Why What Pride Means Has Changed For Me

Trans Pride London crowd at Wellington Arch with flags and banners | copyright Suzi Fox

I thought I knew what Pride meant. I thought it was about us reminding the world that we exist and that we need to be heard. But I’d been to so many over the years that had become just a Mardi Gras that it felt like it had lost its meaning.

In fact I’d stopped going to Pride In London because I felt it had lost its way, with too many huge brand sponsors, high ticket prices etc, it had become a way for brands to pink wash their credentials. There wasn’t enough of a community feel to it, or an awareness of the fact that there was still much work to be done. It wasn’t about people any more. It was about global brands, most of whom ignored us for 11 months of the year.

But for the last two weekends I’ve been to both Pride In London and then Trans Pride London. And my feelings have changed completely.

The two events were completely different. But I left both of them with a feeling of renewed hope. And hope has been in short supply recently.

I really wasn’t sure what to expect from Pride in London. Rainbow Stores had a stall in Leicester Square for the first time and as we arrived to set up at 8.30am there were few people about. But 14 hours later we were packing up after an incredible day and the topic of excited conversation was the staggering numbers of young people that had been there with their supportive parents.

The two missing years due to covid have obviously seen a build up of kids coming of age and exploring their identities. But with no Pride events to go to they haven’t necessarily been able to explore much. To see so many young teens out and proudly expressing themselves, discovering new friends like them and showing their community to their parents was one of the most uplifting experiences I can remember.

It made me want to hug these amazing mums and dads who, unlike many from previous generations, mine included, have accepted their kids for who they are. But also it inspired me that a whole generation is growing up knowing that support and having the strength that gives them. Everywhere we turned there were kids wrapped in their new-found flags. And it was utterly life affirming.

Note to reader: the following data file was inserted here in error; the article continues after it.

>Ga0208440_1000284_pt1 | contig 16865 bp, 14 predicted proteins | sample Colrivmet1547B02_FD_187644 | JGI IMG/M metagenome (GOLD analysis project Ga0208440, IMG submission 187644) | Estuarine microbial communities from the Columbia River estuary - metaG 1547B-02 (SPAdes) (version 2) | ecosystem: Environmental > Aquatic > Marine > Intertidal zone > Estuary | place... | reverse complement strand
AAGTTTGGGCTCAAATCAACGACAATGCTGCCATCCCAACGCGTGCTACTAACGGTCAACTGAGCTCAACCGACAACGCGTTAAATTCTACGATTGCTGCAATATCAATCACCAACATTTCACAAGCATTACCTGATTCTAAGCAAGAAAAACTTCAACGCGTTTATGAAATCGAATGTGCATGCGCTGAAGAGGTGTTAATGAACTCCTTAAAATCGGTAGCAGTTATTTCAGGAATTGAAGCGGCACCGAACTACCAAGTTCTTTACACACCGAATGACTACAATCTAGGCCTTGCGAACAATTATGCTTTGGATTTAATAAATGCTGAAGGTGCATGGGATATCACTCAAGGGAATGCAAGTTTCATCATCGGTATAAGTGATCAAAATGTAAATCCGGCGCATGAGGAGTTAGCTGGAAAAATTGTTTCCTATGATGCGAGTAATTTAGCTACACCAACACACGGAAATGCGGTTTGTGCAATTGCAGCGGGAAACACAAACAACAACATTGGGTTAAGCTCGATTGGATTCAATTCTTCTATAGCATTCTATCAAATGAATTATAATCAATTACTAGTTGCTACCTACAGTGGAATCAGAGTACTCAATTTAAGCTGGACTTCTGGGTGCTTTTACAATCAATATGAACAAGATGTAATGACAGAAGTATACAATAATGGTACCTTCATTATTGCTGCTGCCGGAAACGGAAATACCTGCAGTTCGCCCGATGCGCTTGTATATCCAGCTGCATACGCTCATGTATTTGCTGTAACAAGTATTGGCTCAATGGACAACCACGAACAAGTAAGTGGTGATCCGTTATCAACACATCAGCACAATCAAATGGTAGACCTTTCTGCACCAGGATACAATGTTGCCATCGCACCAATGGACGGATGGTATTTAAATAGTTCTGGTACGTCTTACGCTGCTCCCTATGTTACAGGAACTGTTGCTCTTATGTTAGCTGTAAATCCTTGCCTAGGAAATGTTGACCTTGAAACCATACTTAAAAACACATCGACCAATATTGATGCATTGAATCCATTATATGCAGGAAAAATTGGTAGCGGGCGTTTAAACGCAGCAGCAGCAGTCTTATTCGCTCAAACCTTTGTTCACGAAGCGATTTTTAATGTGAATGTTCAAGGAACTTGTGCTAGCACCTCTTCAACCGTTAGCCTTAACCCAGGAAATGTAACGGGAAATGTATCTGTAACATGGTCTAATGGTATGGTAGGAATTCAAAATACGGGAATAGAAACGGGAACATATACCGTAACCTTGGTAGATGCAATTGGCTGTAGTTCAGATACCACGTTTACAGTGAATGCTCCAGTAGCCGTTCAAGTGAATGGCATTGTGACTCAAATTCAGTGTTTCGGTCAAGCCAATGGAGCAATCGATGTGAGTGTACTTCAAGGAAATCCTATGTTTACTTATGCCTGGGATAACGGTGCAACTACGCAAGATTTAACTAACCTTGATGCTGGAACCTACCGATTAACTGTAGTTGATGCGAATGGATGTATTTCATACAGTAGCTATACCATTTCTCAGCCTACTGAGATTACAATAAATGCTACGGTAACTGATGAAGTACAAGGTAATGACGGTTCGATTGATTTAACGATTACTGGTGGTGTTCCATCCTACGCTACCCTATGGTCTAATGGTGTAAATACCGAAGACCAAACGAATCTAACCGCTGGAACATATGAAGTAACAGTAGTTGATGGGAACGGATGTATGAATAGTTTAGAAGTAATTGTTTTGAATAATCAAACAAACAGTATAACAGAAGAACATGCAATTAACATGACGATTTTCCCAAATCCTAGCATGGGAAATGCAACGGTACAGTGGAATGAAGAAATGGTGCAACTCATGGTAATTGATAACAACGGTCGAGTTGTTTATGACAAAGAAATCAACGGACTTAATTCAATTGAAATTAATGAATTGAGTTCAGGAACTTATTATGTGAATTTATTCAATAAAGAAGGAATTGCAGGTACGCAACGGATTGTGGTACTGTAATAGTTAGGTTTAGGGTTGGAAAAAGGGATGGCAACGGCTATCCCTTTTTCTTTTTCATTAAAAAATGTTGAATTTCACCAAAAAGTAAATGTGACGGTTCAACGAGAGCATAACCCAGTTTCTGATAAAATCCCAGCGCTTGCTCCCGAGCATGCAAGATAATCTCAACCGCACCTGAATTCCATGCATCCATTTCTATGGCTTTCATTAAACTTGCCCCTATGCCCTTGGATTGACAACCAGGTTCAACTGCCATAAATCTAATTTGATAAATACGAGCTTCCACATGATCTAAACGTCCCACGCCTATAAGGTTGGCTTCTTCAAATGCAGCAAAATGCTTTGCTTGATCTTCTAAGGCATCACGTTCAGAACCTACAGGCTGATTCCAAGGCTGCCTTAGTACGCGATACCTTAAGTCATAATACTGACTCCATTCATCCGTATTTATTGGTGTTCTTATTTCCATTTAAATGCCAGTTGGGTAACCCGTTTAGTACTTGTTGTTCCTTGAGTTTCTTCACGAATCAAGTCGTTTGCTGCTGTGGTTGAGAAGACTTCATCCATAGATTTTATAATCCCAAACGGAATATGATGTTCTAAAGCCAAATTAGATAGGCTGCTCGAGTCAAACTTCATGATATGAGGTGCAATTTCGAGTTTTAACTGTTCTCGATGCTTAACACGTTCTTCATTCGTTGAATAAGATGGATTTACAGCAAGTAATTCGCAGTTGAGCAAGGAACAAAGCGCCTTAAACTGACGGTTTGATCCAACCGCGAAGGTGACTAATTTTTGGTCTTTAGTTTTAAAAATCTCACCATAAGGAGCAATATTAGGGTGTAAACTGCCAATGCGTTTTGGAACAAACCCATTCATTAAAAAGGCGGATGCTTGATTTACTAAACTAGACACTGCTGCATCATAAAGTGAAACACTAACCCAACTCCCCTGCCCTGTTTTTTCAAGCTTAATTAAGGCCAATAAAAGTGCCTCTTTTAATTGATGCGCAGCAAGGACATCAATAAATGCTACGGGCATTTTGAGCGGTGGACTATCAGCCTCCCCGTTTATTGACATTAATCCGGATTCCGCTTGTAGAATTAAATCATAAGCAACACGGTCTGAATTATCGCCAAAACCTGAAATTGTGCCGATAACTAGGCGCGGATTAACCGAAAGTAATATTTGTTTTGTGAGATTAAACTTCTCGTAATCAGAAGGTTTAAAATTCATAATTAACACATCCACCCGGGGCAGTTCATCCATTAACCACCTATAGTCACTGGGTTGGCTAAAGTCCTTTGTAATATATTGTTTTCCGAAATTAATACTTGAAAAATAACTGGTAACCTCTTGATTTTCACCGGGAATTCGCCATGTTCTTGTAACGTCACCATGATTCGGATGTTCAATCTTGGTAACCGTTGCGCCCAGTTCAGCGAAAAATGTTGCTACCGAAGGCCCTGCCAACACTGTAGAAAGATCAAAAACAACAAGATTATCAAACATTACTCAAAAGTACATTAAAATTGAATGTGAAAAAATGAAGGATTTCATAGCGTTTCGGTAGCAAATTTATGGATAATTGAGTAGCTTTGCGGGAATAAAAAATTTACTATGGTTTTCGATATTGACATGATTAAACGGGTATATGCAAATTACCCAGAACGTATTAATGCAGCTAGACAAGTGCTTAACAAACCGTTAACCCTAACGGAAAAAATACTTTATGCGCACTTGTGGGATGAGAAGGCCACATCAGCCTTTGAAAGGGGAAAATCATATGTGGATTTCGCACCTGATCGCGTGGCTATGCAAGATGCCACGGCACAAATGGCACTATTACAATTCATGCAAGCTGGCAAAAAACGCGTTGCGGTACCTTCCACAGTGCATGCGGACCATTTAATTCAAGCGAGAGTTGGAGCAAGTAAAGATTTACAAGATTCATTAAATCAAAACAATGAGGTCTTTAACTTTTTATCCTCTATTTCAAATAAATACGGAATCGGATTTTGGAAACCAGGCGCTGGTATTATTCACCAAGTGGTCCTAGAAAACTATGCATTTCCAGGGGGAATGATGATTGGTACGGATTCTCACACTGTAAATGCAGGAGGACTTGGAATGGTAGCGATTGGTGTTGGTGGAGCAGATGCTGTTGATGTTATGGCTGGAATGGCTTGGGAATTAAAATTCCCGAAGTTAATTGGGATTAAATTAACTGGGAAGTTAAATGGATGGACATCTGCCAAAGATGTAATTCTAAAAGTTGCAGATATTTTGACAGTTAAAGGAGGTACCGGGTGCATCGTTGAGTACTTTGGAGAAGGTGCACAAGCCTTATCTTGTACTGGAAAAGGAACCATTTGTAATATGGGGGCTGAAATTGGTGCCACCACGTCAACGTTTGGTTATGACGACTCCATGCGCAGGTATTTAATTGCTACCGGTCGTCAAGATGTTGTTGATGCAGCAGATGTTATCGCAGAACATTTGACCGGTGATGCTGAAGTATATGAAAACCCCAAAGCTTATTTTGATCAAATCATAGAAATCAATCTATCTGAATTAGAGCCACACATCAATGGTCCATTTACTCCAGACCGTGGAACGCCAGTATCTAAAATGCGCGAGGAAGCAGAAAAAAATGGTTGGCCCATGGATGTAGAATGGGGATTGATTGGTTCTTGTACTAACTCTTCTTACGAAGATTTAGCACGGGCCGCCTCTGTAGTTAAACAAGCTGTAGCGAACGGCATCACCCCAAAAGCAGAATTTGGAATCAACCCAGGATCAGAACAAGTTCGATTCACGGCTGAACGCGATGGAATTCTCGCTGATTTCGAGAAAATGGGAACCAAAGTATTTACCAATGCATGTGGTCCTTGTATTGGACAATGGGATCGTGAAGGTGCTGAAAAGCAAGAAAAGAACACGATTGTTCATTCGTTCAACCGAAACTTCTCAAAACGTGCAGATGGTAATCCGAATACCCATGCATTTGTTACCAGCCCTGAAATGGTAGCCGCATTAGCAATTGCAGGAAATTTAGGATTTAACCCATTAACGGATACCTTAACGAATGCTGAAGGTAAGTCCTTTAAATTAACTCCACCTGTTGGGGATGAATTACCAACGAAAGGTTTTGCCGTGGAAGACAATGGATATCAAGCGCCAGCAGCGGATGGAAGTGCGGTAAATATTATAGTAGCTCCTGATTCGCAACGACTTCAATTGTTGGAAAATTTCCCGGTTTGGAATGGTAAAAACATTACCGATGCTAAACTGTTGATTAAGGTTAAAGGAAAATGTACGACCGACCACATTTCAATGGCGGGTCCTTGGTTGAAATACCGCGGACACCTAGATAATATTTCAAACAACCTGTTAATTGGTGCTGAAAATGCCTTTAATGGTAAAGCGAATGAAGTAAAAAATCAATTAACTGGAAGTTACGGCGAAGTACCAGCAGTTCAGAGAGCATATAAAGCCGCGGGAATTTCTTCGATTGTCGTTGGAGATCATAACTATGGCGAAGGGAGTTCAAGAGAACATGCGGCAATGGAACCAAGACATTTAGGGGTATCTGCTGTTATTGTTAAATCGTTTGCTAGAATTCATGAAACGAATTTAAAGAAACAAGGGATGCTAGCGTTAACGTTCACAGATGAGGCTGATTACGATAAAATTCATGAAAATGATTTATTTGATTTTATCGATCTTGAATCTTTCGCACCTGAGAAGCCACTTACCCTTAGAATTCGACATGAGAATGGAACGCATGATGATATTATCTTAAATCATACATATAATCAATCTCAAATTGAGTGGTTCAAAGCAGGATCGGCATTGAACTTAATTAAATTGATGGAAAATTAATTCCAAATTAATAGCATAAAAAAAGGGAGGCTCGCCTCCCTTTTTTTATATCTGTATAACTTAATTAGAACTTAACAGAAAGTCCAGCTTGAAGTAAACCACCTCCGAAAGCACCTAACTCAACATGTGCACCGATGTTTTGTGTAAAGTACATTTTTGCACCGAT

Trans Pride was something else. I had feared that it would be poorly supported, coming as it did, just a week after Pride. But a lesbian friend who modelled for us the day before said she and her friends hadn’t been interested in Pride but they were definitely going to Trans Pride as it was a protest. And that gave me hope.

I shouldn’t have worried. I arrived, late thanks to Uber, with one of my closest friends to find a vast sea of people unfurling their flags and holding their banners and signs, some huge, some small, some elaborate and some hastily crayoned on a piece of cardboard. But all there for one reason. 

Last year had been amazing, but this was on another level. Organisers estimated around 30,000 had turned up! The whole LGBTQ+ community was out for us and it actually made me cry. From gay boys, to muscle boys, leather men, bears, twinks, lesbians, bisexuals and every other identity imaginable plus allies. A throng of people all supporting trans rights.

It demonstrated a community, a togetherness, a love of all our queer and gender nonconforming brothers, sisters and peoples that it’s so easy to lose sight of with the rise of the groups like LGB Alliance. We know that the LGBTQ+ family is a bit of a rag-tag collection at times. Thrown together as a group of outsiders by the Stonewall riots and subsequent Gay Liberation movement, with a common enemy and a need to be heard. But this showed us at our very best. United. Unmovable. 

The vibe was joyful and upbeat. Celebrating what it means to be trans, but also very much with that edge of protest to remind those in power and in the media that we’re never going away and we will never stop shouting.

Tory party leadership candidates the following week were falling over themselves to double down on their transphobia. And the media outlets almost all failed to report the protest. It’s depressing that the small number of people who oppose us have such powerful friends, and such huge influence.

But this week that didn’t seem to matter so much. Because with the young people accepting and eagerly exploring their identity and being embraced by the support of so many parents, by seeing such a massive and vocal support of trans rights across the LGBTQ+ community, the future looks positive.

And my feelings about what Pride means? Well now it means... hope.